Religious satellite TV show Miracle Hour 'risking lives'

TV shows made in London that encourage viewers to believe they are cured of life-threatening illnesses by prayer have been condemned by charities.

Charities criticised an episode of the Miracle Hour show, on Faith World TV, during which a diabetic caller was told he was "set free" from the disease.

"It is particularly dangerous and puts his life at risk," said African Health Policy Network head Francis Kaikumba.

UKWET, which produces the show, said it was "reviewing" its "new programmes".

The organisation, whose full name is the UK World Evangelical Trust, said: "We are now reviewing our new programmes to make sure our standards meet good practice."

Miracle Hour is filmed at Faith World TV's studio in south London. It is hosted by Bishop Simon Iheanacho, who is chairman of Minority Ethnic Christian Affairs (Meca), which supports black and minority ethnic Christians and is part of ecumenical body Churches Together in England.

In an episode broadcast on 4 January, on channel 591 on the Sky platform, a diabetic caller named Bode, from Leyton in east London, telephoned the programme.

'Set free'

Bishop Simon told him to lay his hand on his leg and said: "I cause diabetes to die in your body.

"I lose you and declare you set free from the power of diabetes.

Image caption AHPN chief Francis Kaikumba has called for better scrutiny from TV regulators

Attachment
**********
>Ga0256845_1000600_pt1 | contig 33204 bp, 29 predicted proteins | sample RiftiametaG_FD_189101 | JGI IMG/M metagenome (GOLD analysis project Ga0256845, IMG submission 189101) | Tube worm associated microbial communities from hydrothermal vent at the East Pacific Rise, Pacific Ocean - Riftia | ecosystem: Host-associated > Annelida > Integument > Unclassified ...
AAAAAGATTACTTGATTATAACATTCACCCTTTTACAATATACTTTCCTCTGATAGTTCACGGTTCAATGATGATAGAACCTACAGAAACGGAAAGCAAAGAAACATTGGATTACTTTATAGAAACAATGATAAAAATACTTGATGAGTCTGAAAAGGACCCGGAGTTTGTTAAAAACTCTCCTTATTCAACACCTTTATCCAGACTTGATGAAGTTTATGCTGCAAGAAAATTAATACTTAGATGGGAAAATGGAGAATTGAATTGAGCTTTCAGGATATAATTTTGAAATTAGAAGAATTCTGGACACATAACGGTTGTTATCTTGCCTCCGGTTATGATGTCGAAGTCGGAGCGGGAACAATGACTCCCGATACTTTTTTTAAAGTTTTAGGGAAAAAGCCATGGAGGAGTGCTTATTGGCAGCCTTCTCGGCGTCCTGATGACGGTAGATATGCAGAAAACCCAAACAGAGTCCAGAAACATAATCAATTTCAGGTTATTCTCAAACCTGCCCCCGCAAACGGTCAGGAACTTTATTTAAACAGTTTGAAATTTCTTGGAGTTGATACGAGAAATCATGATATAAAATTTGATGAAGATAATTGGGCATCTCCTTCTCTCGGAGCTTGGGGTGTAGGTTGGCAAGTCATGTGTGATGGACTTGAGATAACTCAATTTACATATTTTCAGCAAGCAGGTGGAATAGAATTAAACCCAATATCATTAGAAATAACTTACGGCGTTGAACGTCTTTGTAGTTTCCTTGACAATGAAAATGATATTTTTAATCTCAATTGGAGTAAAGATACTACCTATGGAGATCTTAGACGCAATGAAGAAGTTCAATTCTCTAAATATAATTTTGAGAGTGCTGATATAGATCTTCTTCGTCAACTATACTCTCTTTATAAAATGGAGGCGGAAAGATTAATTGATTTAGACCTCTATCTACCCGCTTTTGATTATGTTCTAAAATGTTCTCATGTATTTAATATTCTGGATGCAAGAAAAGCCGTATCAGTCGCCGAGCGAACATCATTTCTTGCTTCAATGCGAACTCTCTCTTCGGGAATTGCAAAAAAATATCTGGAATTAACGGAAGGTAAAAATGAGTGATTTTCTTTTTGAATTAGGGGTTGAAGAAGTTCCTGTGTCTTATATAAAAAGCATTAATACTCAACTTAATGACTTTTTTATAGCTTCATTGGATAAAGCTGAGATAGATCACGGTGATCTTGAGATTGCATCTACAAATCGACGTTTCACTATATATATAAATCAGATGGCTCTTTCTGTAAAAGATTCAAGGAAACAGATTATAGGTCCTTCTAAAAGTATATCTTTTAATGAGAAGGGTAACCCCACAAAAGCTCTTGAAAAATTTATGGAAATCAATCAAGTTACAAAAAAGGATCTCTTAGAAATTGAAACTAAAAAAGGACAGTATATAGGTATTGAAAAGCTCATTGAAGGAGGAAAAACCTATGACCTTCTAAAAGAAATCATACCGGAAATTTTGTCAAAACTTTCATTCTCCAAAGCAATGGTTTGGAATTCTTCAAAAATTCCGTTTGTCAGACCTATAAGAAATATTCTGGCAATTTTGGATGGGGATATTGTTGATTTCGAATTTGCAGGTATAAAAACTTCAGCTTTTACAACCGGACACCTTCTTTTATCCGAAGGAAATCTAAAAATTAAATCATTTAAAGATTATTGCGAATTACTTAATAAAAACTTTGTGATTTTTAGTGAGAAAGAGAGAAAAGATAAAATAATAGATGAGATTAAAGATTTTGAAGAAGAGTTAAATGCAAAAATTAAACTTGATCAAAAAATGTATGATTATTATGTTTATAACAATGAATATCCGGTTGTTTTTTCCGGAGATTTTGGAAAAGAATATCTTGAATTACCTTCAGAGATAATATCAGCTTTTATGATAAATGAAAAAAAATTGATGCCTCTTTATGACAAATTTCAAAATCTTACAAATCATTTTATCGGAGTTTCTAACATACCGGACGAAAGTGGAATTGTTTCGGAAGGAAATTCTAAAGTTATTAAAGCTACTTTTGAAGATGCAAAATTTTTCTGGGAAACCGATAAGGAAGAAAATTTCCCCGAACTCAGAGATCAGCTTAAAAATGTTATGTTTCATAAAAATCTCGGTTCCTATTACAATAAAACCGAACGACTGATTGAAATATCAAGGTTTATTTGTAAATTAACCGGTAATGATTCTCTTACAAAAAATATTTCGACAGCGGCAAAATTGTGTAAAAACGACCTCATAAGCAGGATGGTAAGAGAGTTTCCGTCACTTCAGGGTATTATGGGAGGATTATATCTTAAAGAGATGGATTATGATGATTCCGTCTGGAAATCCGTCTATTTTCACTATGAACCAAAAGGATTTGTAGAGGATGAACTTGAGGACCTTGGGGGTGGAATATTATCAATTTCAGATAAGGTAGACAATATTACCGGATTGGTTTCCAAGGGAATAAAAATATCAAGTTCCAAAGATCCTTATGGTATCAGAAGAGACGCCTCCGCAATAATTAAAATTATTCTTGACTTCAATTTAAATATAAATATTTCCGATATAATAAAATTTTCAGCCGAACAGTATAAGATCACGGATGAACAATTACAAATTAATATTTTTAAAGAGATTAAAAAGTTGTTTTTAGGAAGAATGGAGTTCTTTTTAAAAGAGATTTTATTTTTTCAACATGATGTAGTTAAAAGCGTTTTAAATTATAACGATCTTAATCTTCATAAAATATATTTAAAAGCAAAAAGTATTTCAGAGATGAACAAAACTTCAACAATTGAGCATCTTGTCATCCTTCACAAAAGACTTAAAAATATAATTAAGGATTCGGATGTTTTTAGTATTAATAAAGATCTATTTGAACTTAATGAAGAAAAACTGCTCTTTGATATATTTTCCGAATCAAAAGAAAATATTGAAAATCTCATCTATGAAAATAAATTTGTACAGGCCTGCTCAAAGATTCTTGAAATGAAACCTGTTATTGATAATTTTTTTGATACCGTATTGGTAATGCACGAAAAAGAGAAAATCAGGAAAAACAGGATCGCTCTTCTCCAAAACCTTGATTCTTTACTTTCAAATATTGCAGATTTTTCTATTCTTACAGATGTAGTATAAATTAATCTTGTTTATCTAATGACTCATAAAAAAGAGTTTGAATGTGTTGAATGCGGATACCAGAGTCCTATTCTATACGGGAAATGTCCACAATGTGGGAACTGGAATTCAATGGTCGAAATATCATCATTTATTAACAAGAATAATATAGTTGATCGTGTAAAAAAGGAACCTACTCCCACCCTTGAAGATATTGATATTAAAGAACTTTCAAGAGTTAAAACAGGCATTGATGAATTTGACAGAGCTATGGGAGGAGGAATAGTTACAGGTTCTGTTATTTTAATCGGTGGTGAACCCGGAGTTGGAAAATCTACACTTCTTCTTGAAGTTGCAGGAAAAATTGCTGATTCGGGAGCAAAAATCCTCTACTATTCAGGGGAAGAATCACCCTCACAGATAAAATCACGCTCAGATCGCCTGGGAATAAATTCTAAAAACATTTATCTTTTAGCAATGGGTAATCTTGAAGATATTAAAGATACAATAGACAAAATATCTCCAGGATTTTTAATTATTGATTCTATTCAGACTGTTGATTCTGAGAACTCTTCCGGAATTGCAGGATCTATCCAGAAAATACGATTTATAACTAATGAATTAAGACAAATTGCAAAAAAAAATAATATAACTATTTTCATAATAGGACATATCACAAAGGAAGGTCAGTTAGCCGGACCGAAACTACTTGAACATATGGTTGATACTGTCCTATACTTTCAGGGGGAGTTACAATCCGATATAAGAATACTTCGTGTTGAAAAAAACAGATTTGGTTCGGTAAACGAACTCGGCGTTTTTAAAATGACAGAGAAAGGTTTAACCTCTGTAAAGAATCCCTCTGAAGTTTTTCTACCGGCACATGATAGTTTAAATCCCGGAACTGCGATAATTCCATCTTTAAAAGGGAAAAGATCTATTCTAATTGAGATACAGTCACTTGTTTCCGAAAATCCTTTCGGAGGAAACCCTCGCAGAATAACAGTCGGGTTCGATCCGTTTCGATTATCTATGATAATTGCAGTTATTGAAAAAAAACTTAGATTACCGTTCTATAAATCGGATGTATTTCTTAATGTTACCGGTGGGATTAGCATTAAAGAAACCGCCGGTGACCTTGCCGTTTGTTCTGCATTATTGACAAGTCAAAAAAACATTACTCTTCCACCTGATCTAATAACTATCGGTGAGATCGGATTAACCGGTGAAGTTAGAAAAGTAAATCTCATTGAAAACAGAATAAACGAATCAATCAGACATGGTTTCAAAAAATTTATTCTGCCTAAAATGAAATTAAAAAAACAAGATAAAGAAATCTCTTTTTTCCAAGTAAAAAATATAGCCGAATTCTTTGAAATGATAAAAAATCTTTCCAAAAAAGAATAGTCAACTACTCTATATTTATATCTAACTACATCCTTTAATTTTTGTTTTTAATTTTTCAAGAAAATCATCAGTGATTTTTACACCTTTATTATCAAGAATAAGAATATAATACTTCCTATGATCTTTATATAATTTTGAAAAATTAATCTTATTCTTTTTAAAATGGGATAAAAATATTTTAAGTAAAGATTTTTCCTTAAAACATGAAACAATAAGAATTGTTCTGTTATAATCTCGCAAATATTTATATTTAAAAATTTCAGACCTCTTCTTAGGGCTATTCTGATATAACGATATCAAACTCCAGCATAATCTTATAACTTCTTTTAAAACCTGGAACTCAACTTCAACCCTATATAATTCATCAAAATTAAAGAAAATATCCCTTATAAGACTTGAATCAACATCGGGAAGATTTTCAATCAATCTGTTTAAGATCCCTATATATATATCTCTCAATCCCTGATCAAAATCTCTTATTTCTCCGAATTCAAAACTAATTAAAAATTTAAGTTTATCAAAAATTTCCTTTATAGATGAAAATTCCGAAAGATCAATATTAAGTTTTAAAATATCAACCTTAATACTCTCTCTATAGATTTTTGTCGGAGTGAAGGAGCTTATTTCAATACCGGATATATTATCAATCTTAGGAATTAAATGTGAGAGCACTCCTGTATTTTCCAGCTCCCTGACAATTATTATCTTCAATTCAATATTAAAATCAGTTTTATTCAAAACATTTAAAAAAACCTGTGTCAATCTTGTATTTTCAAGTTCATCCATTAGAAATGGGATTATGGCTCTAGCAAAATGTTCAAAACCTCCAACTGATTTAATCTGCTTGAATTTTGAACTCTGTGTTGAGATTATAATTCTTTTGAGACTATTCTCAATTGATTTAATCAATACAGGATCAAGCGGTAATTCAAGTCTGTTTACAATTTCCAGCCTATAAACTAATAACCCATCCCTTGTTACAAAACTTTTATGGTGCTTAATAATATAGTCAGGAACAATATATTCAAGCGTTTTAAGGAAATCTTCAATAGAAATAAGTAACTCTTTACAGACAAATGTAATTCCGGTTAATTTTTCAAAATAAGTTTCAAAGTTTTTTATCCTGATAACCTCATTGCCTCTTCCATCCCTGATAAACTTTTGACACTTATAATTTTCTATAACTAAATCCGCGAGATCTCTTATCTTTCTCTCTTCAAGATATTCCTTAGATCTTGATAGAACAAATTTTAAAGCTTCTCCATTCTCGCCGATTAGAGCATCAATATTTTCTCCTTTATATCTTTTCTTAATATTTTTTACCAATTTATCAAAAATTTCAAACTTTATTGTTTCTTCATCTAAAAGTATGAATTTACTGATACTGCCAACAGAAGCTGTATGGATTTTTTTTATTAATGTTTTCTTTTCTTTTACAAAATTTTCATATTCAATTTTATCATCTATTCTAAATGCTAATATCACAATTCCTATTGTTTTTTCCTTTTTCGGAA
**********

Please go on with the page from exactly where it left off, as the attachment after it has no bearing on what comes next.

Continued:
"Thank you heavenly father for this miracle right now over your life in Jesus's name."

Bode was then asked to repeat the words "it is well with me".

Mr Kaikumba said: "The clip is worrying. Bishop Simon claims to have removed the illness from the caller, insinuating he has been cured."

"The pastor should have recommended the caller sought medical help."

On an episode broadcast on 11 January, viewer Judith, from Ireland, called the show and was told by Bishop Simon to anoint her head with oil.

Bishop Simon told her to repeat: "Wherever this oil will touch, miracle science and wonders will be established."

She then told Bishop Simon her children had "snakes moving about in their own bodies".

Bishop Simon said: "You have to anoint each one of them. Whatever you declare out of your mouth, God will do it."

'Cursed the cancer'

Debbie Ariyo, head of Africans Unite Against Child Abuse (Afruca), said the broadcast "flags up a child safeguarding issue".

"Someone is telling the woman she has the power to heal children she believes are possessed."

Later in the episode, Christy from London called the show to say her sister-in-law had breast cancer.

Bishop Simon prayed for her and said: "We remove out of your body that root of cancer."

He later said: "We cursed the cancer. It's dead," and later still: "Tell them not to worry about anything."

Ms Ariyo said the broadcast "gives someone who has potential cancer false hope".

"That's absolutely shocking, dangerous and misleading for the patient," she added.

After the BBC put the charities' criticisms to UKWET last week, Bishop Simon read a statement at the start of the Miracle Hour programme broadcast on 15 February.